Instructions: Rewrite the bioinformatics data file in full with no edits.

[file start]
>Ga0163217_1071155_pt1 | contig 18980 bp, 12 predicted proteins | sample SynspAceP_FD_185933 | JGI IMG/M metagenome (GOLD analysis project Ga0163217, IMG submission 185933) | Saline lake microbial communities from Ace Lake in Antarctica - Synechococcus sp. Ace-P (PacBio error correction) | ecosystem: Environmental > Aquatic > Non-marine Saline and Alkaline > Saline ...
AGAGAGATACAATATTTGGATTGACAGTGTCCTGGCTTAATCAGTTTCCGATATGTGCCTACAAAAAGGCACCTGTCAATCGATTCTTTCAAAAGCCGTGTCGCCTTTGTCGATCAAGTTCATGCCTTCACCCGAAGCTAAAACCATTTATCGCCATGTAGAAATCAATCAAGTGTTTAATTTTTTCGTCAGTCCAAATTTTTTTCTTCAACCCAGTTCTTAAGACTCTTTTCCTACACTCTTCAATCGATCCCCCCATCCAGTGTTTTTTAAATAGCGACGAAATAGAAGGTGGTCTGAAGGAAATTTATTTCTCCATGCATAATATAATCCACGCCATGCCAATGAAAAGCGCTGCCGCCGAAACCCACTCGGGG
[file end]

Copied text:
>Ga0163217_1071155_pt1 | contig 18980 bp, 12 predicted proteins | sample SynspAceP_FD_185933 | JGI IMG/M metagenome (GOLD analysis project Ga0163217, IMG submission 185933) | Saline lake microbial communities from Ace Lake in Antarctica - Synechococcus sp. Ace-P (PacBio error correction) | ecosystem: Environmental > Aquatic > Non-marine Saline and Alkaline > Saline ...
AGAGAGATACAATATTTGGATTGACAGTGTCCTGGCTTAATCAGTTTCCGATATGTGCCTACAAAAAGGCACCTGTCAATCGATTCTTTCAAAAGCCGTGTCGCCTTTGTCGATCAAGTTCATGCCTTCACCCGAAGCTAAAACCATTTATCGCCATGTAGAAATCAATCAAGTGTTTAATTTTTTCGTCAGTCCAAATTTTTTTCTTCAACCCAGTTCTTAAGACTCTTTTCCTACACTCTTCAATCGATCCCCCCATCCAGTGTTTTTTAAATAGCGACGAAATAGAAGGTGGTCTGAAGGAAATTTATTTCTCCATGCATAATATAATCCACGCCATGCCAATGAAAAGCGCTGCCGCCGAAACCCACTCGGGG